The most important piece of news comes in about the announcement of the death of Tuna’s former county judge, Rosco Buckner. From there, and throughout the play, we discover small-town rivalry, gossip, bigotry and xenophobia – and, of course, some pretty oddball characters.

10-PART ROLE
So, what is it like to play 10 very eccentric roles in one play?
“It’s an actor’s dream to do 10 different characters; and these are such great, typical bo-hunk characters,” says Kilpatrick. “If not for the dressers backstage, this play couldn’t be done. We’ve got less than one minute to get backstage where they literally grab us, change our costume and remind us which character we’re going back out there as.”
Kilpatrick got into theater while attending high school in Traverse City before moving on to New York University, where he studied it at the Tish School of the Arts, Experimental Theatre Wing. He currently serves on the artistic committee at the Old Town Playhouse in Traverse City.
‘The most challenging part about this play is you never have any downtime,” says Feak. “You’re putting on another face and changing into a whole new person every time.”
The two actors have previous experience performing together, which include time on Old Town and Theatre North productions.
Out of all his characters, Feak says his favorite is Didi Snavely.
“She’s the washed up, knarly hair, raspy voiced, old woman who everybody just loves. She’s just a mean-old crotchety lady.’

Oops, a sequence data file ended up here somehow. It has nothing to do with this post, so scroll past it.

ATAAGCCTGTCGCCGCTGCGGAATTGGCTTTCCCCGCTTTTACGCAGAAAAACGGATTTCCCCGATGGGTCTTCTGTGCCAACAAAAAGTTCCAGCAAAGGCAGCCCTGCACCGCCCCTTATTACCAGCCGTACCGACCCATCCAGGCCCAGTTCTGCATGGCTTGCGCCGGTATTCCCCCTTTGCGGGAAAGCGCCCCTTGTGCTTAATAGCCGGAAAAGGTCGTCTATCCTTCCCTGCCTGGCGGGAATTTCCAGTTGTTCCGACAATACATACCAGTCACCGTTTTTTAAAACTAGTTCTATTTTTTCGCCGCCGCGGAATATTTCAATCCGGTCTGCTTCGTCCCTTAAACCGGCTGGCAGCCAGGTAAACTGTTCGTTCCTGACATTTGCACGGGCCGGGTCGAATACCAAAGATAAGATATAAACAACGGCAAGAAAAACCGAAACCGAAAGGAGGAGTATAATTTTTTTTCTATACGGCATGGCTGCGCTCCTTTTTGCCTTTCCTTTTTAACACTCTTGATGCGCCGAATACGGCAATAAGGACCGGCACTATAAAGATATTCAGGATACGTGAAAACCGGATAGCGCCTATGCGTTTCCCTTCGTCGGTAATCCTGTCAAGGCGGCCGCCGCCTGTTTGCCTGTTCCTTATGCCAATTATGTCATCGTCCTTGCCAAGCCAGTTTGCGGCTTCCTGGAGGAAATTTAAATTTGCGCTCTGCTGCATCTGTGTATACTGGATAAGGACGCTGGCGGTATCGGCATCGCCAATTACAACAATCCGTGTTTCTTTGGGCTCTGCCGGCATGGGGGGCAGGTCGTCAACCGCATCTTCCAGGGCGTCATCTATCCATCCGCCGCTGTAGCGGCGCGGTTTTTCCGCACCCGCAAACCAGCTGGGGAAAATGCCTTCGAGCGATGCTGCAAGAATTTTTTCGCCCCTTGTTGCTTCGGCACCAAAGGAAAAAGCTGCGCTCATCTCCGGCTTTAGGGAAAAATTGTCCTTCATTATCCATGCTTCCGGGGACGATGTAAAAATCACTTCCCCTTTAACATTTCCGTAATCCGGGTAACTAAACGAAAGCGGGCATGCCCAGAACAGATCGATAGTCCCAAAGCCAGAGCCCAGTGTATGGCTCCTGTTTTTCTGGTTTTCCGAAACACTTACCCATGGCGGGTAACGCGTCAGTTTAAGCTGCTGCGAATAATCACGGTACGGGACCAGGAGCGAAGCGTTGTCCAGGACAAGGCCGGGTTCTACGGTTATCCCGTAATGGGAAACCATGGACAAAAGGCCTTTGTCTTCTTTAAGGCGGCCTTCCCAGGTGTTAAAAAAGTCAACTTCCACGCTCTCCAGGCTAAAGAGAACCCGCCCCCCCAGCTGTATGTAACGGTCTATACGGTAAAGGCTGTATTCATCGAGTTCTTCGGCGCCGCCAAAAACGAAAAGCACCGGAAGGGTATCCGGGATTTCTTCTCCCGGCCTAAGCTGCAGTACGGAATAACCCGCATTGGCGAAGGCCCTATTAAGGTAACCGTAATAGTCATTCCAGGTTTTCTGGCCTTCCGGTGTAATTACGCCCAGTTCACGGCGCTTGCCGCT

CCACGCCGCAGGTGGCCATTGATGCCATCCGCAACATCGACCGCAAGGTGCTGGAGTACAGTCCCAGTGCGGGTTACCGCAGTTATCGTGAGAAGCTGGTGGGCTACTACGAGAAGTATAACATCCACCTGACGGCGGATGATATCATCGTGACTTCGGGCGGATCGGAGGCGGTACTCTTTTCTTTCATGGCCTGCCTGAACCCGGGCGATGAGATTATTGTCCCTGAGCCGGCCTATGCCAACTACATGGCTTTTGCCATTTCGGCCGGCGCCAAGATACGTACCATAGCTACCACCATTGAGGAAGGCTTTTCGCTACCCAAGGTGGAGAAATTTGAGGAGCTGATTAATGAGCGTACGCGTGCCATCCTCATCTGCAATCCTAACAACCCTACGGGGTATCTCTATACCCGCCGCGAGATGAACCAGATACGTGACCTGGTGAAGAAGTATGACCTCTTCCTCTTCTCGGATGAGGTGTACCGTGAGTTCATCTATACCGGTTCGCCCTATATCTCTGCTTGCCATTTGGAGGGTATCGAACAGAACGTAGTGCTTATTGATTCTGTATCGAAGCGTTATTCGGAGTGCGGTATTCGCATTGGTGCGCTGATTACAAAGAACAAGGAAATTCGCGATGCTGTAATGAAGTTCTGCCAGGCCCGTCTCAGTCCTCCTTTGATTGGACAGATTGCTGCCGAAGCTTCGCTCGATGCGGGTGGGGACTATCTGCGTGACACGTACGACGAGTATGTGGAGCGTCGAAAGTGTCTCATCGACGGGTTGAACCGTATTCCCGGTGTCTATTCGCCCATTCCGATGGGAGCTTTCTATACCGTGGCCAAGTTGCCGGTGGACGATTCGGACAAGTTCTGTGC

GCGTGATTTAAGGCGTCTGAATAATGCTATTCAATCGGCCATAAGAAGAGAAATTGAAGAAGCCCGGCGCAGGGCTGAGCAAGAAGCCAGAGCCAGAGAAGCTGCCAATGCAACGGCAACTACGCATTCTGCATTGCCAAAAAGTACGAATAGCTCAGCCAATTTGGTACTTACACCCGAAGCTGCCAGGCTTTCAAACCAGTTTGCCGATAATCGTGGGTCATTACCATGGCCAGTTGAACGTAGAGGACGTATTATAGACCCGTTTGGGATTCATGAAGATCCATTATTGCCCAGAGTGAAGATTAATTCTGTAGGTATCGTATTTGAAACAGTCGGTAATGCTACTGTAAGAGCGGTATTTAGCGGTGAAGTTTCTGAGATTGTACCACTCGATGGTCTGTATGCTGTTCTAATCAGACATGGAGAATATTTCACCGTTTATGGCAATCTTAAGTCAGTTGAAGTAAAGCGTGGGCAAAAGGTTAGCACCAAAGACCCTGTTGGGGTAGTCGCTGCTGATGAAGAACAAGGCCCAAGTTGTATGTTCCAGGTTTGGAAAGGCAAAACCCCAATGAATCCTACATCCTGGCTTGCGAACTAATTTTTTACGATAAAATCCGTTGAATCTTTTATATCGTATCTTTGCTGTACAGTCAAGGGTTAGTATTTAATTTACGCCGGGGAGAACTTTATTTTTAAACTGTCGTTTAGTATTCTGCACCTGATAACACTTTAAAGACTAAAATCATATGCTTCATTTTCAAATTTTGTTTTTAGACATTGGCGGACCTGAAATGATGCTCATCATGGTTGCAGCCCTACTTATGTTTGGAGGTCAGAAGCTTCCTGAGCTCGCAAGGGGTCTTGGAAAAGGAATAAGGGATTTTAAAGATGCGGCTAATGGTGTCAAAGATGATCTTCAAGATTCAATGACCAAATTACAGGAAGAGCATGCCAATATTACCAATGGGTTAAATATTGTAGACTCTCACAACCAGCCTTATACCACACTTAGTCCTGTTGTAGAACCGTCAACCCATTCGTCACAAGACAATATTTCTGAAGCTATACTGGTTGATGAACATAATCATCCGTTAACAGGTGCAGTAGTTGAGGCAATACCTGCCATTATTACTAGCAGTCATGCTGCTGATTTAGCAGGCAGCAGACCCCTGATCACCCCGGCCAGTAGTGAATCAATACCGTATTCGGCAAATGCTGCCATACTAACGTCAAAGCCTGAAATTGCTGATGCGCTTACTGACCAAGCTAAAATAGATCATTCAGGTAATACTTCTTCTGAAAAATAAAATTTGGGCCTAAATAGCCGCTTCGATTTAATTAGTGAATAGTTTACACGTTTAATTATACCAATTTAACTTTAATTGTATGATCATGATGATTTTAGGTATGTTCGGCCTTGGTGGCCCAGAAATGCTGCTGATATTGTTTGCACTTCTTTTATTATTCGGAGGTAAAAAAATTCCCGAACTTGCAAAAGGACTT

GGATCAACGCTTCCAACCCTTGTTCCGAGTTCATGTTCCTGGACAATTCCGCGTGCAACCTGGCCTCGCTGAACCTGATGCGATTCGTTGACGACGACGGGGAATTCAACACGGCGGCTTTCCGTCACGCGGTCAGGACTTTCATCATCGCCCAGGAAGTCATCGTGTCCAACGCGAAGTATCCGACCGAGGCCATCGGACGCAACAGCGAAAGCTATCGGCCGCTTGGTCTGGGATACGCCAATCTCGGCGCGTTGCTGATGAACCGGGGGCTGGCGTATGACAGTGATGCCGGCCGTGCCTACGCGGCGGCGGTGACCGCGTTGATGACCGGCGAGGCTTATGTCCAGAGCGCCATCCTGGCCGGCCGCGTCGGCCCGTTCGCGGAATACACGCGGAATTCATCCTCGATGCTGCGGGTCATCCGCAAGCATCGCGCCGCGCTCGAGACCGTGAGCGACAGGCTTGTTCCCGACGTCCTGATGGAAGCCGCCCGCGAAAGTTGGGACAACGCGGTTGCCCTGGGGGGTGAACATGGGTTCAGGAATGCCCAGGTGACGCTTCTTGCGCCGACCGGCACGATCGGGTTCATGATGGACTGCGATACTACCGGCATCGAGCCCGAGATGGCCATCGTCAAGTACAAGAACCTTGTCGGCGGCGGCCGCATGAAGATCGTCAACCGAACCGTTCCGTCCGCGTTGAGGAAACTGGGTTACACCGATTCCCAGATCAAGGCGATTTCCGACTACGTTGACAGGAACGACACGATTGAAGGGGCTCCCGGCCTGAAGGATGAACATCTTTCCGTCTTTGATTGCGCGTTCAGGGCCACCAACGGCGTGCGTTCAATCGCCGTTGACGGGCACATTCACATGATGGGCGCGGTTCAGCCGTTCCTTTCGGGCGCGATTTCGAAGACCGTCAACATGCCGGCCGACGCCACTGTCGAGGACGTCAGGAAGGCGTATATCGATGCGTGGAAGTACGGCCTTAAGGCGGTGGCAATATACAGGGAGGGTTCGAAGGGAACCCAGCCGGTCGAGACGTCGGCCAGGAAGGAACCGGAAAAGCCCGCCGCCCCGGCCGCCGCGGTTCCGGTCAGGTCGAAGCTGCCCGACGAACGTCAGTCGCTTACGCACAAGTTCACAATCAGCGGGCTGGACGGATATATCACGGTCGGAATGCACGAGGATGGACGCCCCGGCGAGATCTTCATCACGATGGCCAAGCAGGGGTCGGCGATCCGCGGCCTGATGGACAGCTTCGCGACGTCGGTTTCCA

Kilpatrick also prefers one of his female roles – Aunt Pearl Burras, who “has a proclivity for poisoning the neighbor’s dogs…making things out of strychnine,” as he explains.
“It’s a blast to play these whacked-out characters, especially the women,” he adds. “Can you imagine a 6-foot-4-inch man playing a woman?”
While two actors playing multiple roles sounds challenging, “Greater Tuna” has simpler elements to its production, including a minimal set.
“It’s mostly pantomime,” says Kilpatrick. “We have no paper when we’re reading the news. We’re looking down at a table as if it’s the judge’s coffin.”
The only major set pieces and props include a table, a couple chairs, a radio, meat cleaver and flask for the town drunk.
“The audience has a well-enough understanding of what the (invisible) objects are,” he adds.

TUNA SUCCESS
“Greater Tuna” has drawn audiences from a wide range of ages and demographics.
The play—written in 1981 by Jaston Williams, Joe Sears and Ed Howard—was born from a political cartoon, and soon gained momentum, with performances across the coasts and at the White House in 1990 and 1991.
“I’ve known kids in their 20s and folks in their 60s who love this play,” says Kilpatrick.
“There’s always something going on,” adds Feak.
The success of “Greater Tuna” led to sequels “A Tuna Christmas,” “Red, White and Tuna” and “Tuna Does Vegas.”
Theatre North plans on performing “A Tuna Christmas” sometime this December.
For this weekend’s performance, audiences can expect plenty of non-stop laughs, says the two actors.
“It’s fun watching the audience laugh at a chracter and then seem to stop and think, like, ‘I would have done something like that.’ Then they start laughing at themselves,” says Kilpatrick.

“Greater Tuna” is presented by Theatre North TC, at the Historic Elk Rapids Town Hall, July 30 & 31; and August 1, at 8 p.m. Tickets are $10 and are available at TREATickets.com or by calling 800-836-0717.